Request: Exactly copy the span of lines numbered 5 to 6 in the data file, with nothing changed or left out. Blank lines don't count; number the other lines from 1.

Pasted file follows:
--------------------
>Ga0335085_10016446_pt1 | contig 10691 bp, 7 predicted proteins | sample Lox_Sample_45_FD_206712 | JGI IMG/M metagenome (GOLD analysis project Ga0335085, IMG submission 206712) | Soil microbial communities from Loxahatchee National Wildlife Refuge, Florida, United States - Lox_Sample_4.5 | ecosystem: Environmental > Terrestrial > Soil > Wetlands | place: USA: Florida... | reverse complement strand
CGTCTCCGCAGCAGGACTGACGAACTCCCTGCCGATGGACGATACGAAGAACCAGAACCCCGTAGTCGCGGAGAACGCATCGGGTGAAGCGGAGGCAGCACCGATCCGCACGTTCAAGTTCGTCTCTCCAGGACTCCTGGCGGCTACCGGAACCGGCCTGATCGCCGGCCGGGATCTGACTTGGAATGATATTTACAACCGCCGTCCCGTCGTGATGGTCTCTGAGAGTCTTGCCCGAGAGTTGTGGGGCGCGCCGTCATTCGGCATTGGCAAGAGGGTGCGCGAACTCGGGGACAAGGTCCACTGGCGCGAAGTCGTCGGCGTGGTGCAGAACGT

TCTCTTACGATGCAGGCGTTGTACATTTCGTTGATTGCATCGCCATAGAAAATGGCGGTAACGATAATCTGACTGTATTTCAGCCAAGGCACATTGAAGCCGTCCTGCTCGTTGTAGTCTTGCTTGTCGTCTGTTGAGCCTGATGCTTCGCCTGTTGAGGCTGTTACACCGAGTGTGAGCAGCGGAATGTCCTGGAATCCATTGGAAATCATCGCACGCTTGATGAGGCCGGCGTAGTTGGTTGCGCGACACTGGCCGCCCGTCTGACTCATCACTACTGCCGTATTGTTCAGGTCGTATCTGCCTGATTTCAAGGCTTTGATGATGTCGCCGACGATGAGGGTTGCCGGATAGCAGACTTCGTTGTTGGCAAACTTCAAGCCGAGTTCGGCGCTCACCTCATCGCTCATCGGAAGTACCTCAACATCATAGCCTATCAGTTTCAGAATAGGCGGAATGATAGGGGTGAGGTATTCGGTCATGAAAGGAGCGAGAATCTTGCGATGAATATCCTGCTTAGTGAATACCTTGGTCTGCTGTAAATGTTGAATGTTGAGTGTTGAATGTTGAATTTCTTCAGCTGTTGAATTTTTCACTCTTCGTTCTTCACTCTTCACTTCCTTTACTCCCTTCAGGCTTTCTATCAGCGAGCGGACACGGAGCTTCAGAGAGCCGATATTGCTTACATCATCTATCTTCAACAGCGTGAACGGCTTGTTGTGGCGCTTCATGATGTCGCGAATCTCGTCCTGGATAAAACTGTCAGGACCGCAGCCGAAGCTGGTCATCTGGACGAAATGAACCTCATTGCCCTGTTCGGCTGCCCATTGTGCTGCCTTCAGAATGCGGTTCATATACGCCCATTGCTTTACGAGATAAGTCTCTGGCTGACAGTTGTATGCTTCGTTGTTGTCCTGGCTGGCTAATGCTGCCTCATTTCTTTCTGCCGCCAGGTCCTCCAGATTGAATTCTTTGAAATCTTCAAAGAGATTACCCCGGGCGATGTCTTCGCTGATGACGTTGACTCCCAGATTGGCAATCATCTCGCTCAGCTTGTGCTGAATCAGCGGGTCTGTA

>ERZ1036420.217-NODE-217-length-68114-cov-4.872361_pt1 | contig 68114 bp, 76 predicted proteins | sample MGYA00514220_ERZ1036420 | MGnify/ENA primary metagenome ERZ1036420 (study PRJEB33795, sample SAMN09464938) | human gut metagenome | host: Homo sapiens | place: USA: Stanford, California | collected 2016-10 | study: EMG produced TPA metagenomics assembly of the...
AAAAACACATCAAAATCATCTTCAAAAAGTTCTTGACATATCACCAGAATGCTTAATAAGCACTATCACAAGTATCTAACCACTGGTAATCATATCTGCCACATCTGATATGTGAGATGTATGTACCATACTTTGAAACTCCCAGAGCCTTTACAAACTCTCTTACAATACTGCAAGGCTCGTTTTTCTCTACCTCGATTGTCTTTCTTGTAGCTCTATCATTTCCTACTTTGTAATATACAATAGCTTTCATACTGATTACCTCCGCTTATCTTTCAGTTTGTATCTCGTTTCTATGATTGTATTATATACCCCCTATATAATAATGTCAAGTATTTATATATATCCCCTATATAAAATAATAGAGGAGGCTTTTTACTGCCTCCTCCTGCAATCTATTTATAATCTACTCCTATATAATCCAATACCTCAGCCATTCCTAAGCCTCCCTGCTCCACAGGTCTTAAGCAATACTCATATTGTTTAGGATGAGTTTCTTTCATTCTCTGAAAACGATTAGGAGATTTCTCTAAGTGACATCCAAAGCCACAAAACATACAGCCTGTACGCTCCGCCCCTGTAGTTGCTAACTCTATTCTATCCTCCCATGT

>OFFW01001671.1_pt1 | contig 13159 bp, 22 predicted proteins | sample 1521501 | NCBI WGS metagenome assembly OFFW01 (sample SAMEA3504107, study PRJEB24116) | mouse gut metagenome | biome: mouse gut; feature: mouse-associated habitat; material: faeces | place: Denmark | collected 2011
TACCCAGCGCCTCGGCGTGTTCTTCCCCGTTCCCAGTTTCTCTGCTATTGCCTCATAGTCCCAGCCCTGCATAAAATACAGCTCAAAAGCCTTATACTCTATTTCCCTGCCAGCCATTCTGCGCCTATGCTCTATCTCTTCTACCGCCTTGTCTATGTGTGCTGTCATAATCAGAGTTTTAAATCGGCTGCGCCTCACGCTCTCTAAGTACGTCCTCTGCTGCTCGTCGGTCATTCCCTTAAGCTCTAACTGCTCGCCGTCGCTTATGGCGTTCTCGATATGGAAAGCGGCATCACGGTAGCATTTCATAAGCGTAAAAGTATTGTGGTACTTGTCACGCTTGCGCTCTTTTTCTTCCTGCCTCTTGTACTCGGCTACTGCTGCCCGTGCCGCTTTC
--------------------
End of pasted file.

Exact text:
AAAAACACATCAAAATCATCTTCAAAAAGTTCTTGACATATCACCAGAATGCTTAATAAGCACTATCACAAGTATCTAACCACTGGTAATCATATCTGCCACATCTGATATGTGAGATGTATGTACCATACTTTGAAACTCCCAGAGCCTTTACAAACTCTCTTACAATACTGCAAGGCTCGTTTTTCTCTACCTCGATTGTCTTTCTTGTAGCTCTATCATTTCCTACTTTGTAATATACAATAGCTTTCATACTGATTACCTCCGCTTATCTTTCAGTTTGTATCTCGTTTCTATGATTGTATTATATACCCCCTATATAATAATGTCAAGTATTTATATATATCCCCTATATAAAATAATAGAGGAGGCTTTTTACTGCCTCCTCCTGCAATCTATTTATAATCTACTCCTATATAATCCAATACCTCAGCCATTCCTAAGCCTCCCTGCTCCACAGGTCTTAAGCAATACTCATATTGTTTAGGATGAGTTTCTTTCATTCTCTGAAAACGATTAGGAGATTTCTCTAAGTGACATCCAAAGCCACAAAACATACAGCCTGTACGCTCCGCCCCTGTAGTTGCTAACTCTATTCTATCCTCCCATGT

>OFFW01001671.1_pt1 | contig 13159 bp, 22 predicted proteins | sample 1521501 | NCBI WGS metagenome assembly OFFW01 (sample SAMEA3504107, study PRJEB24116) | mouse gut metagenome | biome: mouse gut; feature: mouse-associated habitat; material: faeces | place: Denmark | collected 2011